Two Saber Legion fighters duel on August 4, 2018 at their national tournament in Las Vegas, NV. Saber Legion is headquartered in Maple Grove and has grown from four members to 6,000 globally. (Courtesy of Terry Birnbaum, Photographer: Amanda Jaczkowski)


Why So Serious?

All of which brings us to our next observation.  This announcement only applies to events in France and, in any case, I think that the Académie de Sabre Laser has had their relationship with the FFE locked down for more than a year.  If you follow this community closely it wasn’t really a surprise. Yet most of the press coverage seems to have been in English (with a few pieces in Chinese), and those reports did attach a type of discursive significance to the pronouncement that had little to do with France. It is quite a cultural accomplishment to pry someone like Trevor Noah away from his never-ending task of satirizing the current US government so that he can talk about a new martial art.

Yet when reading various social media discussions within the lightsaber community, I got the sense that this story was generating as much anxiety as elation.  As I noted before, this was not the first large-scale national tournament.  It wasn’t even the first time that ESPN had reported (largely favorably) on lightsaber combat.  Readers may recall that they ran some nice pieces in August 2018 when reporting on the Saber Legion tournament in Las Vegas. Rather than coming together as a community everyone seemed to pull back into their trenches and attempt to remind the world (or at least anyone reading their social media comments) that in fact this was “old news,” they had been there first, and one could find something just as good closer to home.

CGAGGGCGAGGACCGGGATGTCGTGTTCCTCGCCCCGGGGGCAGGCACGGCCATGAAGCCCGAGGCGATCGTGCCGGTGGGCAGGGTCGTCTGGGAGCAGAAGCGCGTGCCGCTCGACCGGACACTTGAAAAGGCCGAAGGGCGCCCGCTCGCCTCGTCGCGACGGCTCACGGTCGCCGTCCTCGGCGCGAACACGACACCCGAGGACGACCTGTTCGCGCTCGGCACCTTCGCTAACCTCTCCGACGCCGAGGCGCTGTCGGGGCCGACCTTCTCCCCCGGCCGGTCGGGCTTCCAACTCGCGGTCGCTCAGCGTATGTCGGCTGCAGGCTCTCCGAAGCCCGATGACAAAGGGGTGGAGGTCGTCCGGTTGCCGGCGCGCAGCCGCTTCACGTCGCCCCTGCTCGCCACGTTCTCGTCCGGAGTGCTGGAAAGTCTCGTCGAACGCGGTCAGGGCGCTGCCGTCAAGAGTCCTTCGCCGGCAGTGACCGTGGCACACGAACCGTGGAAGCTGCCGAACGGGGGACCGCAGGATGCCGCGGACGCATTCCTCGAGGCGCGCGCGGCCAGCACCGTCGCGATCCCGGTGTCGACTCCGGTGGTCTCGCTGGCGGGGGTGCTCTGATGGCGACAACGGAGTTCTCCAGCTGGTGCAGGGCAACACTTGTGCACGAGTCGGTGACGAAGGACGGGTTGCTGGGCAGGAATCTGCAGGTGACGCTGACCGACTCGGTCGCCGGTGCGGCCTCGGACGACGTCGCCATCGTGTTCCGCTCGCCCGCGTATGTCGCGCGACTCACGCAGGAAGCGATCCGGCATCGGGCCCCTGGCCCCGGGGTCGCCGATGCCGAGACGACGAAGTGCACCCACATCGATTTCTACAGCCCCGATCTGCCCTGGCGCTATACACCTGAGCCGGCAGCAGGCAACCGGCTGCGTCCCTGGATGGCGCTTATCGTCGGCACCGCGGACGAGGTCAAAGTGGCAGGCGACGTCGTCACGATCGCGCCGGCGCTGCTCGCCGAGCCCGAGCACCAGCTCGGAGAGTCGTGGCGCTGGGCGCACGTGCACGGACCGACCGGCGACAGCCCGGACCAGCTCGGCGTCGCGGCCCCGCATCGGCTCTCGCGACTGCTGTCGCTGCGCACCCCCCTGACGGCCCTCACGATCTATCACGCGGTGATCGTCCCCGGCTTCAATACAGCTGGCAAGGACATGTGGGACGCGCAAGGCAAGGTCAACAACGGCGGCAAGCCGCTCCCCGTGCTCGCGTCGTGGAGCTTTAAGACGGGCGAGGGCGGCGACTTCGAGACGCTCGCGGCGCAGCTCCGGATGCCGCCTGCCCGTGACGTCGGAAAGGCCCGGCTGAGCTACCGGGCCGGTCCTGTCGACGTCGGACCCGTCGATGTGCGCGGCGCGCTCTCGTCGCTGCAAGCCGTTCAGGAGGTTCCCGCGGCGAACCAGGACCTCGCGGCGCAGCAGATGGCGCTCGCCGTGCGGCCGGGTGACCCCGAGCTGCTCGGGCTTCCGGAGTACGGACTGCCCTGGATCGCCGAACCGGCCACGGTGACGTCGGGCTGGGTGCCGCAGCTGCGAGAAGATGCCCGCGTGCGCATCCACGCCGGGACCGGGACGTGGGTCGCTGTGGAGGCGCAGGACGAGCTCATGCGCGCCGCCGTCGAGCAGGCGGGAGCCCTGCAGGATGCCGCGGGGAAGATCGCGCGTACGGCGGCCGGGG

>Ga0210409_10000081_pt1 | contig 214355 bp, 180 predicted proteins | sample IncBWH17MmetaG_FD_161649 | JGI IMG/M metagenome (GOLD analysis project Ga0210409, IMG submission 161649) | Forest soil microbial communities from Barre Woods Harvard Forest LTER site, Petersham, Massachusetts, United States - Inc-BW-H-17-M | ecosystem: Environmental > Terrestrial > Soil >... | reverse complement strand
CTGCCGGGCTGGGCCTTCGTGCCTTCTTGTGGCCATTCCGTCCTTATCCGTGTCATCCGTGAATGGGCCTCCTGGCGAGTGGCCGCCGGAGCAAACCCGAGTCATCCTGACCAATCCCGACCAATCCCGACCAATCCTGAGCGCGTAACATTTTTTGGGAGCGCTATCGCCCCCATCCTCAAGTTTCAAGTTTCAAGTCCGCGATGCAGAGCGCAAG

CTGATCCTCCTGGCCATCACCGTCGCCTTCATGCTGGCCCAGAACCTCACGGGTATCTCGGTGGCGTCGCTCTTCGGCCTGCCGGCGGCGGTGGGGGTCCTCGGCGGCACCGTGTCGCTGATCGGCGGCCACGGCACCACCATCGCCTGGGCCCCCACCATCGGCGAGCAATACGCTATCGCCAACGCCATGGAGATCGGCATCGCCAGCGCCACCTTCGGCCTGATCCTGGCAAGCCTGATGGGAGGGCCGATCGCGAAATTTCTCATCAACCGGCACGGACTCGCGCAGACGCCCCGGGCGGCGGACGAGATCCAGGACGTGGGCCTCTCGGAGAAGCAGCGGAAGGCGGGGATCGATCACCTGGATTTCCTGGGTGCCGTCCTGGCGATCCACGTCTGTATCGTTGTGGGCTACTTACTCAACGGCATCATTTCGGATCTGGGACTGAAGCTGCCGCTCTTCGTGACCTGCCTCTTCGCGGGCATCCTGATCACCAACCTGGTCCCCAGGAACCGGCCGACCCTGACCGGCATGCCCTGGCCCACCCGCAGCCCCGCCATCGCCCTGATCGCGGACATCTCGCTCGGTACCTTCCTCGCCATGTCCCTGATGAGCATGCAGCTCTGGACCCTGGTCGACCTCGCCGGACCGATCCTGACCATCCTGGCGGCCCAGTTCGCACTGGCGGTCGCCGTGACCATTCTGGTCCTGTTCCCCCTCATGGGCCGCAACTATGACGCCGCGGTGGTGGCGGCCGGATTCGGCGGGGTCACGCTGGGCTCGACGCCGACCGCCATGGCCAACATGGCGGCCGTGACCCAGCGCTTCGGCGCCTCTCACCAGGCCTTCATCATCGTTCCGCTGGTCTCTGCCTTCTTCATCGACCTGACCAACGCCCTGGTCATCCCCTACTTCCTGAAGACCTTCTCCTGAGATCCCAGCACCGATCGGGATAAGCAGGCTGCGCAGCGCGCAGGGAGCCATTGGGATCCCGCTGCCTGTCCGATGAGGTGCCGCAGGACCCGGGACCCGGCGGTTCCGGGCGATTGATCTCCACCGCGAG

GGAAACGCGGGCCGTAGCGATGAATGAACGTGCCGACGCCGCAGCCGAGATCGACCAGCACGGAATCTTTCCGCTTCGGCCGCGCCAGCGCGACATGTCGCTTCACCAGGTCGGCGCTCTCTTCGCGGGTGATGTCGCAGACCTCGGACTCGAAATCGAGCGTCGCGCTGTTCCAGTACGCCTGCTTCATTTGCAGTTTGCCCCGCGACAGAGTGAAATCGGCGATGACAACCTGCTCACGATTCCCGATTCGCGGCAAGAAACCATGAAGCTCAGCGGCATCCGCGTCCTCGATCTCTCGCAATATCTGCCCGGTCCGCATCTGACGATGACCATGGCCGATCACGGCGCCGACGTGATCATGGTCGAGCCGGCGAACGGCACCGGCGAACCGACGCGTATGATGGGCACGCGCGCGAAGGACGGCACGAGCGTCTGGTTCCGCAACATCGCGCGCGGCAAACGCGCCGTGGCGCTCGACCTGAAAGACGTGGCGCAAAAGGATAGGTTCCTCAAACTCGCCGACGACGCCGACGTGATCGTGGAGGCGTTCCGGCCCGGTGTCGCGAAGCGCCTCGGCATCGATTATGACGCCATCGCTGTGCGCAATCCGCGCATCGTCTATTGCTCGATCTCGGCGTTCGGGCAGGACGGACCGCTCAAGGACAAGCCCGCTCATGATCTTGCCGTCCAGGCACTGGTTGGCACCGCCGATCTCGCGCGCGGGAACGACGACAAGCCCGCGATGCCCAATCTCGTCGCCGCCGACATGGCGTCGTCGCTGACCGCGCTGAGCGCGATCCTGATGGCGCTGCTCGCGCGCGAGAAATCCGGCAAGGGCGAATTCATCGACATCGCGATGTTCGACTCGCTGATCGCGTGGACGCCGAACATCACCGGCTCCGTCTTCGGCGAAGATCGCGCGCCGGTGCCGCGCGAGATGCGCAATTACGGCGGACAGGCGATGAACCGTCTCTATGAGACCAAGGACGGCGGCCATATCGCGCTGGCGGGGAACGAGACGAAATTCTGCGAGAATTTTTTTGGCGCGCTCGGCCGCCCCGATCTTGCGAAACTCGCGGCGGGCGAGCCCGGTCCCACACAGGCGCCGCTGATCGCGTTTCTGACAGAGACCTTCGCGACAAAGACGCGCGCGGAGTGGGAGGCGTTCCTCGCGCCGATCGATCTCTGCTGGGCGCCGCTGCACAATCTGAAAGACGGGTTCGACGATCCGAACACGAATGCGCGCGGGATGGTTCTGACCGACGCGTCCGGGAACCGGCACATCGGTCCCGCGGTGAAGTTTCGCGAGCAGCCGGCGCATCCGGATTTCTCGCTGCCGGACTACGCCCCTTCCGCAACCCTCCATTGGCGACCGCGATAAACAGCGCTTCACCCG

There was an almost studied disinterest in the actual content of what had happened in Paris.  Rather than examining the performances of the winners or commenting on the tournament’s ruleset [after writing this the Lightspeed Saber League put out a very nice video doing just that], most conversations turned inward or to recruitment. What might have been a major moment of celebration for the community instead highlighted its increasingly fractured nature.

One might be tempted to dismiss this all as the sorts of “politics” that you see within any martial arts movement. And I am sure that this is precisely the way that these discussions are experienced at the local level. Still, I wonder if this reaction also suggests the existence of some larger subterranean fears.  This is a relatively new movement and even the largest and most successful groups are still tiny in comparison to most sports, or even martial arts.  A huge media blast is certainly capable of rocking all boats in such a small pond.

We must also consider the way that official (state backed) actions in one market can create externalities that ripple throughout the global system.  Within the section of the Lightsaber Combat community attempting to establish competitive leagues, many of the big debates of the moment revolve around rulesets and “standard setting.”  There seems to be a feeling that “we” would all be better off with a single universally accepted competitive framework.  But obviously whoever controls that ruleset (and organization) will reap most of the economic and social benefits from the expansion of Lightsaber Combat.  Again, this is a very familiar story and its why all actors, from technology firms to state governments, fight pitch battles over creation of seemingly boring technical systems.  When an actor like the FFE makes a declaration like such as this, they are effectively putting their thumb on the scales.  And when the international governing body of fencing responds by noting that they are carefully studying the success of the French model, the stakes of the game rise considerably.